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article imageOp-Ed: Boehner informs Republicans he refuses to allow nation to default

By Nancy Houser     Oct 3, 2013 in Politics
Washington - House Speaker John Boehner has stated that he refuses to allow the nation to default. But actions speak louder than words. And so far, no words have come from the Speaker that supports this conviction.
According to the Boston Globe, John Boehner is seriously lacking in his ability to control the Tea Party, a rebellious arch-conservative group of Republicans. This is thought to be "the defining feature of Washington dysfunction and the central thread in the first government shutdown in 17 years."
Many distrust the Tea Party, the newest members of Congress who gave Boehner his position and power. Unfortunately, time has shown the Tea Party cares little about governing or even Speaker John Boehner. Their single main goal has been to remove Barack Obama from his office and derail Obamacare.
To prove this, standing firmly against the Tea Party is a mounting group of Republicans. Their goal is to ignore the incessant mêlée against Obamacare and focus instead on a clean spending bill for the United States, helping it move forward.
Rep. Scott Rigell, whose Virginia district is home to a significant number of military members and civilian contractors, was one of the first to publicly break away, according to CNN.
"We fought the good fight," he said in a tweet on Tuesday, but acknowledged it was time to move on.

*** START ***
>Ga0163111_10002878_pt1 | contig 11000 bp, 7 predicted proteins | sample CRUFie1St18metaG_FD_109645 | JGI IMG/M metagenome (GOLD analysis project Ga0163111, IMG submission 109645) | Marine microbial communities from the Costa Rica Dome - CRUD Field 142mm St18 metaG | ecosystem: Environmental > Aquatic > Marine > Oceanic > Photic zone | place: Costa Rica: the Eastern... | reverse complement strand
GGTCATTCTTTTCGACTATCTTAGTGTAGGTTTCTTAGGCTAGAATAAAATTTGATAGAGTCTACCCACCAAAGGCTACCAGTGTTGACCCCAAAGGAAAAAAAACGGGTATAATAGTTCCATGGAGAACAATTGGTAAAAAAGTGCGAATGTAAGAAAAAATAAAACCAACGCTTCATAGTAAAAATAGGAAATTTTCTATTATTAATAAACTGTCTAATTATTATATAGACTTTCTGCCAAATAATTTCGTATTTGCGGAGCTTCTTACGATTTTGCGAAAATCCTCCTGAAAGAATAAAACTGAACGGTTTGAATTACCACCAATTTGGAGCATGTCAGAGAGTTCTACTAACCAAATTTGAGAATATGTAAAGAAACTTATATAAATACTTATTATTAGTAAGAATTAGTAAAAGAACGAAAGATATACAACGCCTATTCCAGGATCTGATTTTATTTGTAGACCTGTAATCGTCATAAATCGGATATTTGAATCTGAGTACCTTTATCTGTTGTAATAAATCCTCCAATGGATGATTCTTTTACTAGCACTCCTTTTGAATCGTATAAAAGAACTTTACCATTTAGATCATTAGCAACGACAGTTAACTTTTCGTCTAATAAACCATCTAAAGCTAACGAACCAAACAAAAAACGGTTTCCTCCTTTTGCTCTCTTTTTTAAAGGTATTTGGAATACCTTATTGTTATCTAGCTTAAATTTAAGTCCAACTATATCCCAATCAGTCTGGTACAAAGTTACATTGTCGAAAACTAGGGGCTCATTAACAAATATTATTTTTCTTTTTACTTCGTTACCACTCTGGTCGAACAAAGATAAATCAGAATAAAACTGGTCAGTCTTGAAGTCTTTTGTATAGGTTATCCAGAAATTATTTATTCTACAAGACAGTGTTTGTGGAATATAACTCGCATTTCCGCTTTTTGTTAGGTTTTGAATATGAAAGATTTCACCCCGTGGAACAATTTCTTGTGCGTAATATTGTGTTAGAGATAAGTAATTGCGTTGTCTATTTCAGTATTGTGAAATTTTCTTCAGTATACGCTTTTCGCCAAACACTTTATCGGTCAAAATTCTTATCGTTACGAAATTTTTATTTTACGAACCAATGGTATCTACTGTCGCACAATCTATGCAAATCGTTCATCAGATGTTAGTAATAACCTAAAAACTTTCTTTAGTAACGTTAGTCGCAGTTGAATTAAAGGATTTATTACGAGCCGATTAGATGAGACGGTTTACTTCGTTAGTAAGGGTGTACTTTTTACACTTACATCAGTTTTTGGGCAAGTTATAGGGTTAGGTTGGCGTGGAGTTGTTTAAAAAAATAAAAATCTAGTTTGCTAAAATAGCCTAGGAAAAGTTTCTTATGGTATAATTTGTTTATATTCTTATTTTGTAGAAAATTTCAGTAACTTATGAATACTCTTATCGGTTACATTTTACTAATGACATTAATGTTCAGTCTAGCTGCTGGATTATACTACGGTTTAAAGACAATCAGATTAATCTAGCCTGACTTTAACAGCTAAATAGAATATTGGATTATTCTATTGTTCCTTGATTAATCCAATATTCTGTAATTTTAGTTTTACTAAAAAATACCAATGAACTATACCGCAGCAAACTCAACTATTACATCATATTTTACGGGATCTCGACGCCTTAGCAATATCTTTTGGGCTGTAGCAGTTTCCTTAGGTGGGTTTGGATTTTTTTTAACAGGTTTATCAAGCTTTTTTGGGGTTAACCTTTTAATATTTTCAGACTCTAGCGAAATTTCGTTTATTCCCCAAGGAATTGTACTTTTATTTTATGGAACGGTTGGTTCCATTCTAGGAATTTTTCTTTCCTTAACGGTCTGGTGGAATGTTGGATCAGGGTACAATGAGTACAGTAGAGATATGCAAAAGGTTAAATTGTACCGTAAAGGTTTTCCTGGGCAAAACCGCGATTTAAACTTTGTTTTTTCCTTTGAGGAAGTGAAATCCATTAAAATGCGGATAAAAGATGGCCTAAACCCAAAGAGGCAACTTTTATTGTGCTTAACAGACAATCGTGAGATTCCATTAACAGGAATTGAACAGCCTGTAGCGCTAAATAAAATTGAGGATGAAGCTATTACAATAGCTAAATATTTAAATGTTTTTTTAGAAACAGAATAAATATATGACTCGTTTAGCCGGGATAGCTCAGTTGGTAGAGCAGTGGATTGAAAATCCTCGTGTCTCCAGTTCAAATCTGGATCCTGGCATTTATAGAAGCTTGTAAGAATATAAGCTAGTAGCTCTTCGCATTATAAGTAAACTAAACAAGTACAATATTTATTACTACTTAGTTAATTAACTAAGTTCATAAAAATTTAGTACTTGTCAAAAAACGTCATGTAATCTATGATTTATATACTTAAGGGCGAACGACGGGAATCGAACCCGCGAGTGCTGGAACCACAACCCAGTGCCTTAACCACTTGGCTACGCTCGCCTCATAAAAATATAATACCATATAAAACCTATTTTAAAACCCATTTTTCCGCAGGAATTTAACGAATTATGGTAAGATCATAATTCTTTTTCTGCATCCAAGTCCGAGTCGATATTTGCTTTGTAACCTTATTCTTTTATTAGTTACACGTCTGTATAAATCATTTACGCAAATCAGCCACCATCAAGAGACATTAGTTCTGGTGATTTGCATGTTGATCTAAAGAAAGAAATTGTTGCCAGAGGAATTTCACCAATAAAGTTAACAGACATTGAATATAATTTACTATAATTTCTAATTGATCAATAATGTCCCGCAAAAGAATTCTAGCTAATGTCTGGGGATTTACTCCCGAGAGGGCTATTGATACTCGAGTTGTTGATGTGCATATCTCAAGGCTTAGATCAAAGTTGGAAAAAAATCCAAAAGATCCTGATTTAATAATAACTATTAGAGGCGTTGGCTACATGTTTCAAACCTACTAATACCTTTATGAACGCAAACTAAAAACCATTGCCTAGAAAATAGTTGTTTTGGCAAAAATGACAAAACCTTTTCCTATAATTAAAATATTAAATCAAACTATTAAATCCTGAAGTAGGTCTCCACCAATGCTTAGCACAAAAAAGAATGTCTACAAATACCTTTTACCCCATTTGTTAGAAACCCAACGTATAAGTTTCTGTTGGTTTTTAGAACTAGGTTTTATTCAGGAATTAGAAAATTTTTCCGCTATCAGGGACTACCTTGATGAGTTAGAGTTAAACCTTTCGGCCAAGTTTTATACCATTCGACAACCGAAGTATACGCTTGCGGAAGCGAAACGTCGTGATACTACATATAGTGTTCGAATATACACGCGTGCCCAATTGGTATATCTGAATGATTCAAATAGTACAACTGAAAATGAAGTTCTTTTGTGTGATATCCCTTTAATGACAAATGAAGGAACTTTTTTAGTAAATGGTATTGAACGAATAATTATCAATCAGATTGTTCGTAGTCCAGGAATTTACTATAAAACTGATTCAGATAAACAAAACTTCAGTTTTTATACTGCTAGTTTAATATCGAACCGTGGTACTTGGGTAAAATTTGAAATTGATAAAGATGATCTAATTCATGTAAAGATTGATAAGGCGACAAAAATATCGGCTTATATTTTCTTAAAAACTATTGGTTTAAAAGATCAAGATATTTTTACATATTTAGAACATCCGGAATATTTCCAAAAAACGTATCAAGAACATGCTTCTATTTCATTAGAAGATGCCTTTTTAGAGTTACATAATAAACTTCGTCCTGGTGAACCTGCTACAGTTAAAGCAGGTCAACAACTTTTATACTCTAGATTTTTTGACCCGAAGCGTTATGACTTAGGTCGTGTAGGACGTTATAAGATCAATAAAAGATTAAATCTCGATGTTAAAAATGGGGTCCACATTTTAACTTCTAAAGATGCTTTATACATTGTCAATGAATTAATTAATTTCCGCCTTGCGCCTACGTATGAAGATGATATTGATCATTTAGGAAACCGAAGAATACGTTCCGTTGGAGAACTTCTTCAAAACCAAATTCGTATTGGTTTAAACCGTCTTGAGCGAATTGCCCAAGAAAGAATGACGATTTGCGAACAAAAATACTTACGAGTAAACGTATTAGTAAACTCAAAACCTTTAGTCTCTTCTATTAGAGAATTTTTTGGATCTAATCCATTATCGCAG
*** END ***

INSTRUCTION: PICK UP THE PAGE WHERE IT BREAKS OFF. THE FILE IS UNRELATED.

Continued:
The Republicans have been facing a failed attempt to prevent President Barack Obama’s health care overhaul from becoming effective on October 1, 2013. Currently, there is a struggle between a growing number of GOP members who are seriously against the Tea Party's strategy and ideology.
The Daily Beast reports that Republican donors are beginning to withhold political funds, furious at the Tea Party-led shutdown, saying "Enough is enough!" Tea Party strategy, if that is what it can be called, is similar to a man who undermines the entire economic structure of society by leaving the pay toilet door ajar so the next person can get in free. Apparently, Republican donors feel the same way, as current donor meetings of Republicans wonder if it is time for a little outside counter-pressure to sap the Tea Party of some of its energy.
Republican donors are not the only ones who are upset with the Tea Party. However, New York's Peter King feels what is going on within the Republicans is only a temporary alliance. Teamed against Speaker John Boehner with 11 other House Republicans, he has voted against Boehner's bill which states that the only condition the government can reopen is if the Obamacare laws are delayed,
Sen. Ted Cruz  R-Texas  “filibuster” on Capitol Hill in Washington  ends after 21 hours  19 minu...
Sen. Ted Cruz, R-Texas, “filibuster” on Capitol Hill in Washington, ends after 21 hours, 19 minutes (Sept. 24, 2013)
Senate TV photo
What is making many Republican moderates frustrated is the fact the Tea Party favorite, Senator Ted Cruz of Texas, has been calling the shots for all House Republicans --- to the get-go of shutting the government down. It appears that John Boehner has failed in educating his Tea Party caucus the importance of compromise ... "All government, indeed every human benefit and enjoyment, every virtue, and every prudent act, is founded on compromise and barter." (Edmund Burke)
Boehner tried to persuade his unruly caucus of the merits of compromise.
This opinion article was written by an independent writer. The opinions and views expressed herein are those of the author and are not necessarily intended to reflect those of
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